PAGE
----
An analysis prepared by Avalere for the Physicians Advocacy Institute (PAI) takes a fresh and comprehensive look at Medicare payment rates provided to physician offices compared with off-campus hospital outpatient departments (HOPDs). Medicare payments were also compared for an entire “episode of care” at these different settings for the first time.
The report concludes that not only are some standard procedures paid at a much higher rate to HOPDs than physician offices (e.g. $2,100 in an HOPD vs. $644 in a physician’s office for an echocardiogram), but also that the higher costs for HOPDs extend to the full episode of care (e.g. $5,418 in HOPD vs. $2,862 in a physician’s office for an echocardiogram’s initial visit, follow-up and imaging).
The PAI says it has submitted its report to Congress as it requests comments on a new Medicare policy that would implement “site neutral” payments to equalize the amount paid regardless of treatment location.
While the current payment structure has been in place for some time, it is drawing attention now for multiple reasons, PAI Executive VP Kelly Kenney says. These include the increasing interest in controlling healthcare costs, the perception among physicians of inequitable payment, and the rising phenomenon of HOPDs.
“Hospitals have expanded their outpatient departments into off-campus locations and they’ve purchased physician practices and employed physicians, and then billed at that higher rate,” Kenney told Healthcare Dive. “As that trend has continued, the impact of the differential is greater.”
As for whether a move to site-neutral payment would impact private insurers managing Medicare Advantage plans, the answer is yes and no, says PAI board member and research committee member Matthew Katz. Those Medicare Advantage plans are allowed to pay a negotiated rate for services, and are not held to the Medicare differential.
“However, most of those Medicare Advantage plans do generally follow the differential,” Katz says. It may not be the exact amount, he adds, but they use it as a foundation for their payments to hospitals and physicians.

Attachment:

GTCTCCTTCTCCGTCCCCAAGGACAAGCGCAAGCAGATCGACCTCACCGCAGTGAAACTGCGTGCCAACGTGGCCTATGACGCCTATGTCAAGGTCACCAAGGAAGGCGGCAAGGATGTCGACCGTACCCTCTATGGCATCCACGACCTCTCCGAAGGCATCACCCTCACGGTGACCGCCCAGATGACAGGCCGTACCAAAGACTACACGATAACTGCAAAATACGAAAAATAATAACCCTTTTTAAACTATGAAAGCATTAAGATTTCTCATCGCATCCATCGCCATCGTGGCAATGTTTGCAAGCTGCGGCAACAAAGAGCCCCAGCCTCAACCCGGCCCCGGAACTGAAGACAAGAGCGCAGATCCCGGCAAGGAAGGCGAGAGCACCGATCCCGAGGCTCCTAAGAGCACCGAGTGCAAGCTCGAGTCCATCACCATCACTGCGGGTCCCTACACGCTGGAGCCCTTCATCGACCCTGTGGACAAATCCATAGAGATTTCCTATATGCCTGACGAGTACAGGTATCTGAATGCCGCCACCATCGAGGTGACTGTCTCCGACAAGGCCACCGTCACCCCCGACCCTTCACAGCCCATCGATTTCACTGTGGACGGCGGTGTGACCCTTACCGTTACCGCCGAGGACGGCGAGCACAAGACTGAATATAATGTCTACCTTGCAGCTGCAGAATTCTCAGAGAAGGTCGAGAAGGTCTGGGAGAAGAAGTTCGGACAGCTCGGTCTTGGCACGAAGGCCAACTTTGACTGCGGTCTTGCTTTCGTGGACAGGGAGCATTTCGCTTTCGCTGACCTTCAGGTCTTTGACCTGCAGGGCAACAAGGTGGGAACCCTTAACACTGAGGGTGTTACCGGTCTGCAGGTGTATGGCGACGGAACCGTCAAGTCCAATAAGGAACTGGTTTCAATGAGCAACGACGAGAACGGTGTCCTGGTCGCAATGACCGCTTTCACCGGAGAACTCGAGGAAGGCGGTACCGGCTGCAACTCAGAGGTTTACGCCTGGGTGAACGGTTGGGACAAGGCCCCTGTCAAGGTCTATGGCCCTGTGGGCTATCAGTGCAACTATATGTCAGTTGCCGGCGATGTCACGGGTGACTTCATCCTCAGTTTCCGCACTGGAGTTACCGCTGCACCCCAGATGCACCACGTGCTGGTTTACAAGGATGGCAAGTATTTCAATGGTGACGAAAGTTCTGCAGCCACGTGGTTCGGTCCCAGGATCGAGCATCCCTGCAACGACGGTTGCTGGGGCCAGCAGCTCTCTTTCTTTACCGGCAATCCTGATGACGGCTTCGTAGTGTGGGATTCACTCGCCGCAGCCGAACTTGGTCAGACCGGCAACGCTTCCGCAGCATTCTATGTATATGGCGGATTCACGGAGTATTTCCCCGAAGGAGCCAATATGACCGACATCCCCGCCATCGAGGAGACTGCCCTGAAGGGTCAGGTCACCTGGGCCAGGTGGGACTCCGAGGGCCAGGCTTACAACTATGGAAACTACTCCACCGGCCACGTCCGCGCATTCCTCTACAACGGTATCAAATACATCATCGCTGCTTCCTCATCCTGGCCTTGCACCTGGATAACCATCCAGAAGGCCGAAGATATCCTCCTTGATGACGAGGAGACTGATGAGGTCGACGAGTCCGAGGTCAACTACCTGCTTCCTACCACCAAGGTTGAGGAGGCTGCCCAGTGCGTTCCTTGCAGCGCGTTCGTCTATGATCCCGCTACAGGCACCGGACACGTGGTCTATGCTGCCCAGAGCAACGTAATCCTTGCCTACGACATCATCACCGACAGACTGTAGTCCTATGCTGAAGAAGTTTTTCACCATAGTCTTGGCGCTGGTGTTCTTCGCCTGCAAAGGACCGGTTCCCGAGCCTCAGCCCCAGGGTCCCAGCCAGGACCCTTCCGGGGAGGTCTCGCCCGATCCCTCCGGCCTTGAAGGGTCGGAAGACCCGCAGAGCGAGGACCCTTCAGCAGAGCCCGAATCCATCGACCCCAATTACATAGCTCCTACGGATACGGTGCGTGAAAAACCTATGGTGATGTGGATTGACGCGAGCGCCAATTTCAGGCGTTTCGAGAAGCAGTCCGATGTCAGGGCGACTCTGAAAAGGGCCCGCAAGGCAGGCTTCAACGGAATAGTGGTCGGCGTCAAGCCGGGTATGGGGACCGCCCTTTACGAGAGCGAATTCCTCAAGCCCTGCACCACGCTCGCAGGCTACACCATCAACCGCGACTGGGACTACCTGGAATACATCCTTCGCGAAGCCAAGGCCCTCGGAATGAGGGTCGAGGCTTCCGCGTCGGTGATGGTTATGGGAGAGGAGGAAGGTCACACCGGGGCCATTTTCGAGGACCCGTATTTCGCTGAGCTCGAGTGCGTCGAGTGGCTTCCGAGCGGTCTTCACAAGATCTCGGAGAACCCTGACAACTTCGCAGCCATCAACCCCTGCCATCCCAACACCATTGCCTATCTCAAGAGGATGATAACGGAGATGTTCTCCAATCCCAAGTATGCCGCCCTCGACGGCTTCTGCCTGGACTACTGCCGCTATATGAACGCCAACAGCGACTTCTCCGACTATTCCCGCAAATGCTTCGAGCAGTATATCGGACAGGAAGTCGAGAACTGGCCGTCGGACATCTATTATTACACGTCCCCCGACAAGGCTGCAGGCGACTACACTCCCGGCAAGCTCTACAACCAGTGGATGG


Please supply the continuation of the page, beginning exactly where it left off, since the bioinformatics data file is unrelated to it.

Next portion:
Kenney and Katz stress the transparency of the differential is critical, and that while there has previously been an understanding about the cost of individual services, the look at episodes of care gives consumers and policy makers a more complete understanding of its impact.
They add the study looked at demographics and a variety of variables, including condition severity and co-morbidities to control for patient differences and to demonstrate that the cost differences do not appear to be due to risk factors.
The reason for the cost increases at HOPDs compared to physician offices appear to be due to the differential as well as the frequency of services and additional services provided.
Katz says the report is not judging the quality or quantity of care provided at either setting, just shining light on how the differences impact the total cost for the full episode of care in either place.
“We’re simply saying there’s more service at a higher cost rate based on that differential, but we’re not suggesting that there’s too much or too little service at any one setting,” he says.
“The differential for policy makers is something they’ll have to further explore to determine whether or not the differential in cost has a complementary differential in quality, as well as whether the service frequency is justified or not based upon site of service and patient care delivery, but those are things we did not get into n this study.”
If there is a change made to level payment amounts, Kenney foresees some natural adjustments in the provision of care.
“If fee-for-service payments were site neutral I think it’s reasonable to assume that over the long term, the economics of providing services would lead to services being provided in the most cost-effective setting possible,” Kenney says. “Having a built-in differential, regardless of whether the setting deserves additional payment for whatever reason, doesn’t seem to make as much sense.”
A further impact of site-neutral payments could be lowered value to operating HOPDs. “Maybe it will slow the trend of hospitals building HOPDs, but it will be up to hospital systems to figure out the economics of that,” Kenney says.
At this stage, the time was simply right to look at the extent of the differential, and add more information to the debate, Kenney adds.
“We felt it was a good time to make sure the full impact of the differential, across an entire episode of care, is understood to provide a fuller picture to the impact of that differential.”